Ammon Bundy can claim all he wants that he is fond of Jews and just concerned with “people’s rights.” However, as long as People’s Rights allows room for leaders like Tony Pellegrino, who endorse open antisemitism; as long as its leaders espouse far-right conspiracy theories and support paramilitaries; as long as it has space for the “constitutionalism” of a Krisanne Hall; and as long as the group draws offensive comparisons between actual genocide and taking precautions to not kill your neighbor’s grandma with a virus, there is no reason to offer Amon’s Army any respect at all. There are, however, plenty of reasons to stand up, oppose them, and make sure they do not define our communities’ aspirations and goals.



[1] A special thanks to IREHR’s Leonard Zeskind and Devin Burghart for suggestions on this article. Among the things documented about Tony Pellegrino in Ammon’s Army are that the California People’s Rights leader described as a “TRUTH PILL” the antisemitic claim that the enforcement of a fantasized “TAX SLAVE” status under “marshal law” in the U.S. is carried out at the behest of “Zionist Banksters” who control the Federal Reserve; and that these “Satanic Zionist Jesuit Freemason scum” have foisted such a system on people by controlling the media, schools, the medical industry and Hollywood. Pellegrino also expressed the antisemitic view that liberal philanthropist George Soros lays behind “riots, anarchy, and domestic terrorism” and should be arrested. Other People’s Rights leaders have also placed Soros behind such ills. Pellegrino also posted a video of a speech by David Icke, a British-based antisemite known for the bizarre “theory” that “a reptilian race has controlled the planet for thousands of years and continues to do so today” and that reptilian “Jewish’ Rothschild’s” lay behind Nazi atrocities against Jews. Pellegrino has written that “leaders of CDC FDA need hung for treason” and asked, “ARE YOU READY FOR CIVIL WAR NOVEMBER 4?” And, the California leader has posted material by and promoted an event for Krisanne Hall, a self-proclaimed “constitutionalist” who has stated that The 14th Amendment, the 15th Amendment, the 19th Amendment were not necessary. As a matter of fact, they were an unlawful expansion of federal power.” Hall also argues that U.S. Senator Kamala Harris is ineligible to run for president, despite the vice-presidential candidate having been born in Oakland, California

[2] Shuham, Matt. Malcontents ‘R’ Us! Ammon Bundy Unites Anti-Vaxxers, COVID Truthers, Sovereign Citizens. Talking Points Memo. October 15, 2020.

[3] Ibid

[4] Bundy, Ammon. Facebook. August 10, 2020.

[5] Auschwitz Museum. Twitter. July 17, 2020.; Kull, Katie. Auschwitz Memorial calls out Springfield woman for comment comparing masks to Nazi tactics. Springfield News-Leader.  July 20, 2020.

[6] Kaplan Sommer, Allison. U.S Extremist Blames ‘Compliant’ Jews for Holocaust in Idaho Protest. Haaretz. May 5, 2020.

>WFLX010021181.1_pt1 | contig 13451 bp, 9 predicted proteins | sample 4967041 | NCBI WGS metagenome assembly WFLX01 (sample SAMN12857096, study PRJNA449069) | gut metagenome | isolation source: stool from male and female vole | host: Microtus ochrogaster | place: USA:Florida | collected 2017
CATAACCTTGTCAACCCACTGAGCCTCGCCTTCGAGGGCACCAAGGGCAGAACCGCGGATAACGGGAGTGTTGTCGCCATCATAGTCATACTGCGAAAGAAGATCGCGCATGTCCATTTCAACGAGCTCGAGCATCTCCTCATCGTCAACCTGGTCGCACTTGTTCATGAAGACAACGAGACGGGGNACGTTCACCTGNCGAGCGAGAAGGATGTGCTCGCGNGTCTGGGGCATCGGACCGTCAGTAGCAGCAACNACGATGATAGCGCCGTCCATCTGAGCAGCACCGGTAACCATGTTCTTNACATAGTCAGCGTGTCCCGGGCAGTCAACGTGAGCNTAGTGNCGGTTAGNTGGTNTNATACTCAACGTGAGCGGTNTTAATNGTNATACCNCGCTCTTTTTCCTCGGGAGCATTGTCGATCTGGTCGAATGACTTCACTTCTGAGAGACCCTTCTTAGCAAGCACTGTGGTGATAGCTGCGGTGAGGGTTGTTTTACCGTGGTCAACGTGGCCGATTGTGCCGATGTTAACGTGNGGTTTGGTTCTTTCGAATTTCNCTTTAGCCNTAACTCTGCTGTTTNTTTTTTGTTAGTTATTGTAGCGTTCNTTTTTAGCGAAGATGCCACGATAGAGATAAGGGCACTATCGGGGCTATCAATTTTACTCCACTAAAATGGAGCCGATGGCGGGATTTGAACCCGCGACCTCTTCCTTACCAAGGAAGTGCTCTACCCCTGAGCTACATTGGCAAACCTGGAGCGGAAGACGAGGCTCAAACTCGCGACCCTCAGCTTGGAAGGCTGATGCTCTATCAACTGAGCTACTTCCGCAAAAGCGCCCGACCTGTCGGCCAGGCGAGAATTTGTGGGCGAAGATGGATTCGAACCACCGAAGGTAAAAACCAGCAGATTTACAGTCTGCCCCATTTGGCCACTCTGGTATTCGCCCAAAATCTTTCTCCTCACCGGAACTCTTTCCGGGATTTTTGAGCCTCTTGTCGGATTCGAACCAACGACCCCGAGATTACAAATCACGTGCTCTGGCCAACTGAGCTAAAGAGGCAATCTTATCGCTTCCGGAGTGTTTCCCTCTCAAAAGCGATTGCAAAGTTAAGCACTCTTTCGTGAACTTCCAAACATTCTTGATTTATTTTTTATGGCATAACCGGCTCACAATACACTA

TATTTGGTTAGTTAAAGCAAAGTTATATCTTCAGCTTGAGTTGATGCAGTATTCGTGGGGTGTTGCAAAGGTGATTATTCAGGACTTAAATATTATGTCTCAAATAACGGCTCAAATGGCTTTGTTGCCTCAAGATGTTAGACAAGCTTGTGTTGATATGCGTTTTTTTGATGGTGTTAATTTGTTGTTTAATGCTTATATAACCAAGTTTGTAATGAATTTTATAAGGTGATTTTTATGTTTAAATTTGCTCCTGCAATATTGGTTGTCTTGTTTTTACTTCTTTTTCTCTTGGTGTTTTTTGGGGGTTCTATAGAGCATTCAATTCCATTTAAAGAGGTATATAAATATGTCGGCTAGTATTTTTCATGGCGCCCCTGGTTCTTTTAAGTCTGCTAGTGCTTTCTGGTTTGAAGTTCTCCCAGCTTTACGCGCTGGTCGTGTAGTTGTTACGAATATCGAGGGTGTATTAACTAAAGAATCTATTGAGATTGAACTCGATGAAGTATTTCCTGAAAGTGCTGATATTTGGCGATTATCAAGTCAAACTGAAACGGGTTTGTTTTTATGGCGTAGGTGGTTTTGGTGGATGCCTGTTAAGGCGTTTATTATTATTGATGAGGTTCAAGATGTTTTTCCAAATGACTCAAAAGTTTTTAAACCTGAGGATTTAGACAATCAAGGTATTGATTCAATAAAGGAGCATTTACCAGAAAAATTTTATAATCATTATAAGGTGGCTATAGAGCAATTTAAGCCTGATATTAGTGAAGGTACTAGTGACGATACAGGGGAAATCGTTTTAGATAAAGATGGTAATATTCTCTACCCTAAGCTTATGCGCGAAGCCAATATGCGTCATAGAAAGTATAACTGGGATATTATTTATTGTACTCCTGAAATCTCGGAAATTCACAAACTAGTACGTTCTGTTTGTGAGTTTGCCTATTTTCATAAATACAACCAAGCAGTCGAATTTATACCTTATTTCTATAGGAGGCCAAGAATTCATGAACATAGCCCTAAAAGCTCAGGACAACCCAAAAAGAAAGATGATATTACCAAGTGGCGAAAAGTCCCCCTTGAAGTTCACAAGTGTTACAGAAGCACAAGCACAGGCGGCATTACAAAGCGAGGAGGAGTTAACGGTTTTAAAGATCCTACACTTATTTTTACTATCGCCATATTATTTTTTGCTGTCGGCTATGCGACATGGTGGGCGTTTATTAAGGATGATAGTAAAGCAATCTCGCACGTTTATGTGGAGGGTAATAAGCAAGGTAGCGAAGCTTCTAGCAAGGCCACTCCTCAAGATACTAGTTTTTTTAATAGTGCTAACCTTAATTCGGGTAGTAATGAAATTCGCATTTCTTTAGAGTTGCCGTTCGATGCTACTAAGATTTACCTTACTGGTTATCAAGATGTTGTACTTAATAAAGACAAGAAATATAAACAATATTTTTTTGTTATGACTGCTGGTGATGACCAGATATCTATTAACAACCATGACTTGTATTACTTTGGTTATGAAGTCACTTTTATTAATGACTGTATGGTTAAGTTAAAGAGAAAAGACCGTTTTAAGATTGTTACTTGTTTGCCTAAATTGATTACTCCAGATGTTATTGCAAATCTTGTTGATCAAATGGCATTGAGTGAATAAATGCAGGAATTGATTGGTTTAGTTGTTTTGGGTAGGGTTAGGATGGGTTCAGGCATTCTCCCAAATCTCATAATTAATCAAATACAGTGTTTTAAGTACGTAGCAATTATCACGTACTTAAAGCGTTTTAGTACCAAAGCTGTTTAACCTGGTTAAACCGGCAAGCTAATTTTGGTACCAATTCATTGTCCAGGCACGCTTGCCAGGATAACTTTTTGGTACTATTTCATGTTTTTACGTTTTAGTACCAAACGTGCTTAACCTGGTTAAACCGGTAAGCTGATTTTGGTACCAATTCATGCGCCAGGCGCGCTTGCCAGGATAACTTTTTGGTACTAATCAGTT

[7] Liberty Roundtable. October 16, 2020.

[8] Ibid

[9] Ibid.

[10] Icke, David. The Biggest Secret: The book that will change the world. Scottsdale, Arizona: Bridge of Love Publications.

[11 Ibid

[12] See Cohn, Norman. 1967. Warrant for Genocide: The Myth of the Jewish World-Conspiracy and the Protocols of the Elders of Zion. New York: Harper and Row.

[13] McInnes, Gavin. Charles Murray: Fighting Elitism from an Ivory Tower. Taki’s Magazine. March 30, 2017.

[14]See McInnes, Gavin. We are not doomed. American Renaissance. June 17, 2014. McInnes writes, “If we could scientifically prove large groups are doing better or worse than others because of science, we could get over all this Orwellian obsession with insisting everyone should turn out exactly the same…The white liberal ethos tells us blacks aren’t at MIT because of racism. They say blacks dominate the prison population for the same reason. They insist America is a racist hellhole where ‘people of color’ have no future. This does way more damage to black youth than the KKK. When you strip people of culpability and tell them the odds are stacked against them, they don’t feel like trying. White liberals make this worse by then using affirmative action to ‘correct’ society’s mistakes. When blacks are forced into schools they aren’t qualified for they have no choice but to drop out. Instead of going back a step to a school they can handle, they tend to give up on higher education entirely. Thanks to the Marxist myth of ubiquitous equality, this ‘mismatch’ leaves blacks less educated than they would have been had they been left to their own devices.”


Chuck Tanner

Author Chuck Tanner

Chuck Tanner is an Advisory Board member and researcher for the Institute for Research and Education on Human Rights. He lives in Washington State where he researches and works to counter white nationalism and the anti-Indian and other far right social movements.